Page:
Ground level was home to many of the key areas at the base, and from this main corridor, he would be able to access ops, storage, hangars, and even staff quarters. He, as a civilian did not live on base, but had worked in the quarters many times to adjust radiators, replace fuses and bulbs, and generally fix any of the many things that tended to break more often than they should have, due to the extreme climate. He paused at a main intersection to consider his options. At his right would be the main entrance, quarters were at his left, and the cafeteria was straight ahead. Any one of these could be a way out. Keep it simple and try the main entrance, he thought, and strode purposely in that direction. The main floor had light-shafts here and there, but the corridor ran through the center of the structure, with rooms on both sides and thus no windows. The dim light was, however, more inviting than the pitch-blackness of the maintenance sub-level, if only just. He had made it perhaps a third of the 100 meters to the main entrance, when a sharp voice startled him.
"Hey, who's there!"
Chapter 2: A Cantankerous Companion
"Hello?" said Skip.
"Hold there for a minute. I don't have a flashlight," responded a brusque female voice.
"Sure thing," Skip replied, gingerly scanning the corridor in front of him with his flashlight. As the footsteps drew closer, a form emerged into view. She was slightly shorter than he was, with short brown hair, and the darker complexion and the longer, more elegant ears indicative of someone from one of the coastal provinces. Patches of soot streaked her baggy flight-suit, a suit which although clearly of superior construction to Skip's maintenance overalls, made no concessions to a feminine figure.
"The main entrance is blocked. Completely crushed by fallen rock, so there's no use going back that way." she said, glancing at him appraisingly. Skip was shorter than average for a spectralan male, and on the slim side as well. His hair was a lighter brown tone than hers, and if his maintenance overalls hadn't marked him as a local, his lighter complexion and shorter ears clearly would have. "You're one of the civilian staff, right?"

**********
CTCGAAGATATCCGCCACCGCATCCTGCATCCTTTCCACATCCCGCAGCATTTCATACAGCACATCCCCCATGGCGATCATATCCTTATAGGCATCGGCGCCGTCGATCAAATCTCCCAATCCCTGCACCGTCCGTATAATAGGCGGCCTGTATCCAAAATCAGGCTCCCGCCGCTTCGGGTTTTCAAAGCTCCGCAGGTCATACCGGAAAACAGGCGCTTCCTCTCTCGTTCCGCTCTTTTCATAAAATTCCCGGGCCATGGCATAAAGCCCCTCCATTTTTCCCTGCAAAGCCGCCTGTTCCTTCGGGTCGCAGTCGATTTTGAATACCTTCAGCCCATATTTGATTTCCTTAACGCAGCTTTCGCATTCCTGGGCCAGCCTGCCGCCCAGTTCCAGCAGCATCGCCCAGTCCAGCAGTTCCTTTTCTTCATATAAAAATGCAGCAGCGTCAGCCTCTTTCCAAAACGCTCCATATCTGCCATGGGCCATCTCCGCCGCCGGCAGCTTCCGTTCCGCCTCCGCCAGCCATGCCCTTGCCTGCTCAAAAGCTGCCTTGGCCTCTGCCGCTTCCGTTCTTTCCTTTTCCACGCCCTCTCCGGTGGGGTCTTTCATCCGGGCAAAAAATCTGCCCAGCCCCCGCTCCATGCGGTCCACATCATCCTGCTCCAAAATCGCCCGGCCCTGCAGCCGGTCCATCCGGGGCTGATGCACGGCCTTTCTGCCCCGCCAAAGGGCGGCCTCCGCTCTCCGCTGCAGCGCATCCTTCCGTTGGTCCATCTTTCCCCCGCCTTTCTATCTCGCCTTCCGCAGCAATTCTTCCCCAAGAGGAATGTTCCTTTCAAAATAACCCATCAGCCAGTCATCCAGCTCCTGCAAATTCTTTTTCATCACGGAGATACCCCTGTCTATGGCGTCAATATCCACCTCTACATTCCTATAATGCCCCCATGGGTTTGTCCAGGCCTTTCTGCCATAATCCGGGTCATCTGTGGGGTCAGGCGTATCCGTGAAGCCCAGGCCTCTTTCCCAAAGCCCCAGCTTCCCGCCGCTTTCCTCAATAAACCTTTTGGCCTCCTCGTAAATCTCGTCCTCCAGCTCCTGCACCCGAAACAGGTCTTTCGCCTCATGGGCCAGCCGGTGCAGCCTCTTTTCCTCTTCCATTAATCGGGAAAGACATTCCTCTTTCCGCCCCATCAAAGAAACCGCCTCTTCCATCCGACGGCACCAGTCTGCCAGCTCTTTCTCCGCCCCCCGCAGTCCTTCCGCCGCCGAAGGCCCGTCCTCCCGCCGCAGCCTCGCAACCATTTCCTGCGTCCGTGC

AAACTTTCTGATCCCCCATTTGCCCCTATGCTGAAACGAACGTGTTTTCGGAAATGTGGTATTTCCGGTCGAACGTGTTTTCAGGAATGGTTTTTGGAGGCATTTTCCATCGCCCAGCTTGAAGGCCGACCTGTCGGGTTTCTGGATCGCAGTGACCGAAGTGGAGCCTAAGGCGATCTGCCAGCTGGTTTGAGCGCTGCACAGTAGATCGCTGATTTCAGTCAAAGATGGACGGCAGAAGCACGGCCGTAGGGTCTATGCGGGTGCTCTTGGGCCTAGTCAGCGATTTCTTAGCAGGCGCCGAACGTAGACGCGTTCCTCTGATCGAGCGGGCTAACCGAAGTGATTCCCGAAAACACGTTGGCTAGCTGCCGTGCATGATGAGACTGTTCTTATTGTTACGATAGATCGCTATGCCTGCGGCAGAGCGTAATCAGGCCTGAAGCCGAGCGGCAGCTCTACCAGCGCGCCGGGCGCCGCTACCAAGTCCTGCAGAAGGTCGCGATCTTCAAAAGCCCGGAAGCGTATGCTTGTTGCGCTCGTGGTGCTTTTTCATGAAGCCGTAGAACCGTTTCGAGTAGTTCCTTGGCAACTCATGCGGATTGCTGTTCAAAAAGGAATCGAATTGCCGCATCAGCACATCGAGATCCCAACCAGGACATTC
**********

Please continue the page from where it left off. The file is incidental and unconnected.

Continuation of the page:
"Yes, I'm Skip."
"I came from the barracks wing, so I can tell you that way is blocked. We'll see how it looks in the mess hall."
She strode past him purposely, turning back in his direction after a few meters. "You've got the flashlight – so keep up."
"Yes. Say, have you seen anyone else?"
"We were running on a skeleton crew, so fortunately there were not many around. Sgt. Thompson and Lt. Piersen were just outside the barracks when it happened."
"Really? Shouldn't we stick together? Where are they now?"
"Same place they were. They're both dead."
"Oh." Skip reflected. He hadn't seen a corpse before, and wasn't eager to. But today was not his lucky day. As a motionless, uniformed body came into his flashlight's beam he flinched. His companion knelt over the body to check for a pulse, then pronounced him dead.
"Don't think we're going to find anyone alive in the main corridor. The shock-wave and flash from the explosion passed directly through here. I was behind a sturdy, closed door at the back of the barracks, and still it blew open the door and knocked me out. Say, what's your story."
"I'm with maintenance. I was at the lowest level when it happened. What's your name, anyway?"
"I'm Flight Officer… actually no point in that anymore. Just call me Trillia."
"OK. Nice to meet you, Trillia. Do you know what happened? With the explosion. Was it an attack? I thought the Plains Warriors Confederation were still over a hundred kilometers from here."
"It wasn't an attack. To prevent the base from falling into the PWC's hands, we had been given orders to blow the entrance. But something must have triggered the explosives early."
Skip's heart sank. The rocket base was located inside a huge depression close to the top of the mountain. The ideal place to be out of sight – it was surround by cliffs on all sides, with only a single tunnel leading in. Aside from the tiny village that Skip called home, there were no settlements for dozens of kilometers in any direction.
"Did the tunnel collapse, or was it just the base entrance," he asked anxiously.
"Don't know. But the plan was to blow the tunnel and seal off the base. I don't know how much of the explosives they had placed, but it wasn't supposed to go off for at least another 48 hours. We were in process of removing or destroying some of the classified data and such."
"Why would you need to do that? If you were planning on blowing the entrance, couldn't you just destroy the whole base?"